Temporal vs Non-temporal data

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Temporal vs Non-temporal data

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Non-Temporal Databases
Commercial database management systems (DBMS) such as Oracle, Sybase, Informix and O2 allow the storage of huge amounts of data. This data is usually considered to be valid now. Past or future data is not stored. Past data refers to data which was stored in the database at an earlier time instant and which might has been modified or deleted in the meantime. Past data usually is overwritten with new (updated) data. Future data refers to data which is considered to be valid at a future time instant (but not now).

A DBMS stores the data in a well-defined format. A relational DBMS, for example, stores data in tables (also called relations). Thus, a relational database actually contains a set of tables. Each table contains rows (tuples) and columns (attributes). A row contains data about a specific entity, for example, an employee. Each column specifies a certain property of these entities, for example, the employee's name, salary etc. The following table stores data about employees:


Object-oriented DBMS store data about entities in objects. So each employee is actually an object. The type of an object specifies the properties the object has. An employee object thus has properties such as a name, a salary etc. Sets of objects of the same type are called collections. Thus - in an object-oriented DBMS - a database contains a set of collections.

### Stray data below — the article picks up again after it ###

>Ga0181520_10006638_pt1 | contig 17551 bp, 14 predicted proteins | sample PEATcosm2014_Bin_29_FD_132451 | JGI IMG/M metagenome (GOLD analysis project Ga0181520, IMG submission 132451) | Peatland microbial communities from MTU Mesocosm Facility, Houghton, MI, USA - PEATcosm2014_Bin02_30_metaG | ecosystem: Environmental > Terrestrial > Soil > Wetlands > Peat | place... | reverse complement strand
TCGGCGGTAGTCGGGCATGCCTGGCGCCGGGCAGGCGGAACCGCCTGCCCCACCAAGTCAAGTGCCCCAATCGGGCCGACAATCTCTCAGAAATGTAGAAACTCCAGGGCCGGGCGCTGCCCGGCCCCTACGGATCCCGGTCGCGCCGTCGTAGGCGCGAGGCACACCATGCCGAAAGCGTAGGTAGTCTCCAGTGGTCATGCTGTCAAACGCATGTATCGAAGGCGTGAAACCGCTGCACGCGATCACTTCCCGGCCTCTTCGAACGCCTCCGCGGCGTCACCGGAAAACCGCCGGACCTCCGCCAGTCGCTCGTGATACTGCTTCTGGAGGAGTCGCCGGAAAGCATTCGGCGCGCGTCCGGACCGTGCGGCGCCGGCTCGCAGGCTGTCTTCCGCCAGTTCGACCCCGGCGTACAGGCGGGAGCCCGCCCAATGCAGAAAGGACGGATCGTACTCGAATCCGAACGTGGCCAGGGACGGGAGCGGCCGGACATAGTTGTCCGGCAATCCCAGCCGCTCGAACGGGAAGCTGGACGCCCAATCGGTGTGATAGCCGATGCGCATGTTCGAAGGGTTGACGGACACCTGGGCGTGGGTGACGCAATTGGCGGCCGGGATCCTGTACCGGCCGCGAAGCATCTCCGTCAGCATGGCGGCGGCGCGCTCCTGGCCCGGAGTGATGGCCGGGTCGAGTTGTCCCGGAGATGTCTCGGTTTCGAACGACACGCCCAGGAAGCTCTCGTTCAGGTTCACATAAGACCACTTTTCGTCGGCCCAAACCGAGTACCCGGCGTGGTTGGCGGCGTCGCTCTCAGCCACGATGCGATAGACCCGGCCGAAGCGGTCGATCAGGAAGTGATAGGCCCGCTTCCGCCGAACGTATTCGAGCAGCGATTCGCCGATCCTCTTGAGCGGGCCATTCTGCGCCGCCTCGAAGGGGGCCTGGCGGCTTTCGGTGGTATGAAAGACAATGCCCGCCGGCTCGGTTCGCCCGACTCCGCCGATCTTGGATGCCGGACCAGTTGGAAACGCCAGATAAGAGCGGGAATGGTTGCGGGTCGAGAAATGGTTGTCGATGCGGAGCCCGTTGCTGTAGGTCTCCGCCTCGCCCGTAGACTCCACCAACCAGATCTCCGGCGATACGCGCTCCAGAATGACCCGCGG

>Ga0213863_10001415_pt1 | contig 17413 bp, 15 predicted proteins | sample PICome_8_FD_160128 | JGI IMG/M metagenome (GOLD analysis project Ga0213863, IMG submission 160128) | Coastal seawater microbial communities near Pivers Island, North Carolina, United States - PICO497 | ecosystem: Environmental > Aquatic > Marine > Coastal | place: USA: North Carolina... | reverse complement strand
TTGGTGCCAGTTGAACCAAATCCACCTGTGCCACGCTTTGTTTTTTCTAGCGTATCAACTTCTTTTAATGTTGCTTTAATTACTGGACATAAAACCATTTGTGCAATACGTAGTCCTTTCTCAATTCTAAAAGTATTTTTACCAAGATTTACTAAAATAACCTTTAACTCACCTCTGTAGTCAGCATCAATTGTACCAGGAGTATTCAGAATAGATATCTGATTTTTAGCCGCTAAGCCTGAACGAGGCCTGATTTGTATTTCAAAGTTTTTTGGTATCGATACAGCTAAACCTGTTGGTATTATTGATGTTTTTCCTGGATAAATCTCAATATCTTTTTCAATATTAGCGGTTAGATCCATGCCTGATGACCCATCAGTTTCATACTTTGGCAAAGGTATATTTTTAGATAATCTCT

Temporal Databases
Temporal data strored in a temporal database is different from the data stored in non-temporal database in that a time period attached to the data expresses when it was valid or stored in the database. As mentioned above, conventional databases consider the data stored in it to be valid at time instant now, they do not keep track of past or future database states. By attaching a time period to the data, it becomes possible to store different database states.

A first step towards a temporal database thus is to timestamp the data. This allows the distinction of different database states. One approach is that a temporal database may timestamp entities with time periods. Another approach is the timestamping of the property values of the entities. In the relational data model, tuples are timestamped, where as in object-oriented data models, objects and/or attribute values may be timestamped.

What time period do we store in these timestamps? As we mentioned already, there are mainly two different notions of time which are relevant for temporal databases. One is called the valid time, the other one is the transaction time. Valid time denotes the time period during which a fact is true with respect to the real world. Transaction time is the time period during which a fact is stored in the database. Note that these two time periods do not have to be the same for a single fact. Imagine that we come up with a temporal database storing data about the 18th century. The valid time of these facts is somewhere between 1700 and 1799, where as the transaction time starts when we insert the facts into the database, for example, January 21, 1998.